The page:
Police across U.S. patrolling in pairs after ambush attacks
Denver — Police departments across the country are ordering officers to pair up after ambush attacks left eight officers dead in Texas and Louisiana, a precaution that could slow response times to low-level crimes and drive up overtime for already exhausted police.
Los Angeles police assigned members of specialized crime-fighting units to back up officers responding to routine calls. Baltimore police began sending two squad cars to every call received. Dispatchers in Denver urged officers to travel in pairs indefinitely and “keep their head on a swivel” to protect themselves against potential threats. Police in Fort Worth extended the order beyond their uniformed officers to plainclothes detectives and high-ranking supervisors.
The new safety measures are some of the most intense since the aftermath of the 9/11 attacks, said Darrel Stephens, executive director of the Major Cities Chiefs of Police Association. Los Angeles also ordered more of its helicopters to patrol the skies. Officers elsewhere were told to keep their guard up, especially around police stations. It was unclear when operations would return to normal.
“You’re on the street eight, 10, 12 hours. Remaining with that heightened sense of alertness for that entire time is a pretty big challenge,” Stephens said. “Doubling up those officers helps them keep track of each other and helps them feel a sense of safety.”
It was unclear whether the buddy system might have prevented Sunday’s targeted killings of three law enforcement officers in Baton Rouge, Louisiana, or the July 7 killings of five officers during a Dallas protest march with a heavy police presence.
In some cities, doubling up means less police visibility and geographic coverage on the streets because putting two officers in one car means other vehicles stay parked. Some departments have compensated by asking officers to extend their shifts, further straining those already on overtime from long nights of protests.
In Denver, two officers already respond to most calls, either together or in separate cars. But response times could slow for lower-priority cases, like thefts, that typically require just one officer.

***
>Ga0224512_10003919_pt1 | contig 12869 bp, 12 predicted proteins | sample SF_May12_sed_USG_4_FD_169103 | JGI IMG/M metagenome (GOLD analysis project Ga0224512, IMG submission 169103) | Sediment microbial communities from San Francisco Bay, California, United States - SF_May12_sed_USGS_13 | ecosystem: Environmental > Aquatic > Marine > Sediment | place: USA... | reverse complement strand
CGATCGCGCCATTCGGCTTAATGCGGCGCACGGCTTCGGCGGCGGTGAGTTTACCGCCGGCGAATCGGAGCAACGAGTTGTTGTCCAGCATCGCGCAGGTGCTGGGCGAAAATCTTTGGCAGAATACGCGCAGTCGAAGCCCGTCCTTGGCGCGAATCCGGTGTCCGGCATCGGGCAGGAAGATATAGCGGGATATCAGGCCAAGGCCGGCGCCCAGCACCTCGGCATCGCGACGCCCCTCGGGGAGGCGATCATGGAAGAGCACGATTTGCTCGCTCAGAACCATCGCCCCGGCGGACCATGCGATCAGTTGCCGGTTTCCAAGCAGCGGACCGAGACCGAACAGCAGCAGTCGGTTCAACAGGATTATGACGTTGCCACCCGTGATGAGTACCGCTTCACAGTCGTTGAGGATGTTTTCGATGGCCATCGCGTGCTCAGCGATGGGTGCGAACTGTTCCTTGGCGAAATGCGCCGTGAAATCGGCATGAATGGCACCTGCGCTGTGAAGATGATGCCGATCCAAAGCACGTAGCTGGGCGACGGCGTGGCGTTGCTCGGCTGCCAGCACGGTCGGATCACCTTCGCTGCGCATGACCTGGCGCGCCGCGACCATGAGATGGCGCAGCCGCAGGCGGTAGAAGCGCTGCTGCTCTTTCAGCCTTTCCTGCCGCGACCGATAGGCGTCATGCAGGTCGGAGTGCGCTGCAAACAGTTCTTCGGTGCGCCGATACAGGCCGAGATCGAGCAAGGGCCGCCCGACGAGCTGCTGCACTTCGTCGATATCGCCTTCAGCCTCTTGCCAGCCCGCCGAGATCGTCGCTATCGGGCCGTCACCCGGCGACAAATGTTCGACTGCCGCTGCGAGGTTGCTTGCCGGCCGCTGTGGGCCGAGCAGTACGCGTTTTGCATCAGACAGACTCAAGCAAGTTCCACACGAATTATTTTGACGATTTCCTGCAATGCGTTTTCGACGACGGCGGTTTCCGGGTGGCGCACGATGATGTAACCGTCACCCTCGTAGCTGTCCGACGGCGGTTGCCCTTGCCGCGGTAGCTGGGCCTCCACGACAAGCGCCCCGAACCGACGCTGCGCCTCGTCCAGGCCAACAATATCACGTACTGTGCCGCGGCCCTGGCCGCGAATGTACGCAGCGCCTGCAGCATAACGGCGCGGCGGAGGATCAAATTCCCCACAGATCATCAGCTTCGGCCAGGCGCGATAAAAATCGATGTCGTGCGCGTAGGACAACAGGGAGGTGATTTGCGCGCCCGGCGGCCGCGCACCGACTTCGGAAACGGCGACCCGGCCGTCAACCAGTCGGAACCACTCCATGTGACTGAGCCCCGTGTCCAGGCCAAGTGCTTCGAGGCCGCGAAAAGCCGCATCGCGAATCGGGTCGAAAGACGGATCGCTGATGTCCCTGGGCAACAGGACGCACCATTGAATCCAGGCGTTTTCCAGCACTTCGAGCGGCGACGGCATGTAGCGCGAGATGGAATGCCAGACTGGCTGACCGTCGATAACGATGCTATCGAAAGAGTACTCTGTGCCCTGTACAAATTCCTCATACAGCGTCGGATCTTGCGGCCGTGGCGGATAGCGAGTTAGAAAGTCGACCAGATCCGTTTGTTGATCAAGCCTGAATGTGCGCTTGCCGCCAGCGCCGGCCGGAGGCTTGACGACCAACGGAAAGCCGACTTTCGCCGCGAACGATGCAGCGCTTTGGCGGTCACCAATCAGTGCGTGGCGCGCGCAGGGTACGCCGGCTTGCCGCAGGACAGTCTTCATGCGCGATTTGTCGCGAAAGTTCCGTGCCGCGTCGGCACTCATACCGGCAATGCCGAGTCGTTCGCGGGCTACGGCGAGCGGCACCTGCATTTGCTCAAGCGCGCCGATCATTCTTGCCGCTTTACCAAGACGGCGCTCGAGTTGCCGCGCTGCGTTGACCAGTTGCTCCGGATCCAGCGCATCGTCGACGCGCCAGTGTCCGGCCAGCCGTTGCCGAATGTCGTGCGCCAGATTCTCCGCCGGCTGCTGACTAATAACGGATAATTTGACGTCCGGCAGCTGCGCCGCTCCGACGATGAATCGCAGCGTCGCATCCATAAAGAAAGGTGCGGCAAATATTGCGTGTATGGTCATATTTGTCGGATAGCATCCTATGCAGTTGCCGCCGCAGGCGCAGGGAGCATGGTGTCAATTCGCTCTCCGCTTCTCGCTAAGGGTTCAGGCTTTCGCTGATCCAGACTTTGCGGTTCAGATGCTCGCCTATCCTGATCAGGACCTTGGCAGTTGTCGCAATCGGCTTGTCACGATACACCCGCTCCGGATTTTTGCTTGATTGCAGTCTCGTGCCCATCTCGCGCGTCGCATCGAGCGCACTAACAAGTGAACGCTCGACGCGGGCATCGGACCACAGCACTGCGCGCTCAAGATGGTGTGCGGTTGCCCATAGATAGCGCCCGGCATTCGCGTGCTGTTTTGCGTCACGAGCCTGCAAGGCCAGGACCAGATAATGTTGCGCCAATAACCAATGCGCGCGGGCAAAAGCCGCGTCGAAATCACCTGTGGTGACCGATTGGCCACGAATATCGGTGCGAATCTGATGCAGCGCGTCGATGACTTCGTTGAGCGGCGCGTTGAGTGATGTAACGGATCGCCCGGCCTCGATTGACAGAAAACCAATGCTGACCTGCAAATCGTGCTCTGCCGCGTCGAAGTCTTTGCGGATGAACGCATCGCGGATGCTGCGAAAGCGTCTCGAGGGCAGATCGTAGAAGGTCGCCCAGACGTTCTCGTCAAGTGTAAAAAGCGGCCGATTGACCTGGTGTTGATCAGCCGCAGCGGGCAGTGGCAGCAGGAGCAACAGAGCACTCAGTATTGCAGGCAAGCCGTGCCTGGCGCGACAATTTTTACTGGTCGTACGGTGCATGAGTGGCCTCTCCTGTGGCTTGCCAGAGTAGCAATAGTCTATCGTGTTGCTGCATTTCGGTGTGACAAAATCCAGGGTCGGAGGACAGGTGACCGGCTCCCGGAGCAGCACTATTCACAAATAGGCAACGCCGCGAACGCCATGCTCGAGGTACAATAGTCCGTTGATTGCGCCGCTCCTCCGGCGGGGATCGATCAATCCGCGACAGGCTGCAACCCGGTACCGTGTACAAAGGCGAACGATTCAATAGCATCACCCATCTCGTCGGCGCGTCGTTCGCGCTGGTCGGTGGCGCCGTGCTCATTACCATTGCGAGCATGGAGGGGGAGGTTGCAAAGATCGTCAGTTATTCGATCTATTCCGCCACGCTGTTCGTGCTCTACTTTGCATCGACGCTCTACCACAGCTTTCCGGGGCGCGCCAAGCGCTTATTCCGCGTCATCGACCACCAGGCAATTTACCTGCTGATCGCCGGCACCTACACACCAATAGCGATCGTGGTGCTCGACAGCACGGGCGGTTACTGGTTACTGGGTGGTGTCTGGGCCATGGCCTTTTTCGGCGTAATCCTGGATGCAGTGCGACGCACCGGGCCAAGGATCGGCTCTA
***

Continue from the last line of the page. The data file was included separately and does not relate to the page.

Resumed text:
Two-person patrols are the safest approach, but “what we’re seeing is the two-officer cars are responding to everything, so there are fewer cars to handle the calls,” said Denver police Sgt. Bryan O’Neill, vice president of the city’s Police Protective Association. “Our two-man cars are going out and working as quickly and effectively as they can, knowing that the calls are going to stack up. They don’t want to see the citizens suffer because we have fewer cars out there.”
Two-officer patrols are not a fool-proof solution, and studies are mixed about their effectiveness. Seven of the 51 officers killed in 2014 were in a two-officer vehicle, according to FBI statistics.
But if an officer is shot, a two-person patrol usually ensures the second officer can radio and get help, said Peter Moskos, a former Baltimore officer who teaches law and police science at John Jay College of Criminal Justice in New York.
But two-officer patrols are difficult to sustain for departments short on money and manpower, said Officer Robert Swartzwelder, president of the police union in Pittsburgh, where the chief called for fewer single-officer cars patrolling neighborhoods.
Most police departments will continue to focus resources on high-crime neighborhoods, in spite of manpower constraints, Stephens said.
Some officers said a strain on resources is worth it to improve officer safety during dangerous times. The shooting of an officer in Milwaukee on Sunday as he sat alone in his police cruiser should be seen as proof of the buddy system’s value, said Mike Crivello, who heads the Milwaukee’s Police Association union.
“When there are two officers, obviously it’s double protection for both of them,” he said.
The Milwaukee officer was wounded and undergoing surgery Monday. “Had he had a partner, the other one would be watching out,” Crivello said.
Copyright 2016 The Associated Press. All rights reserved. This material may not be published, broadcast, rewritten or redistributed.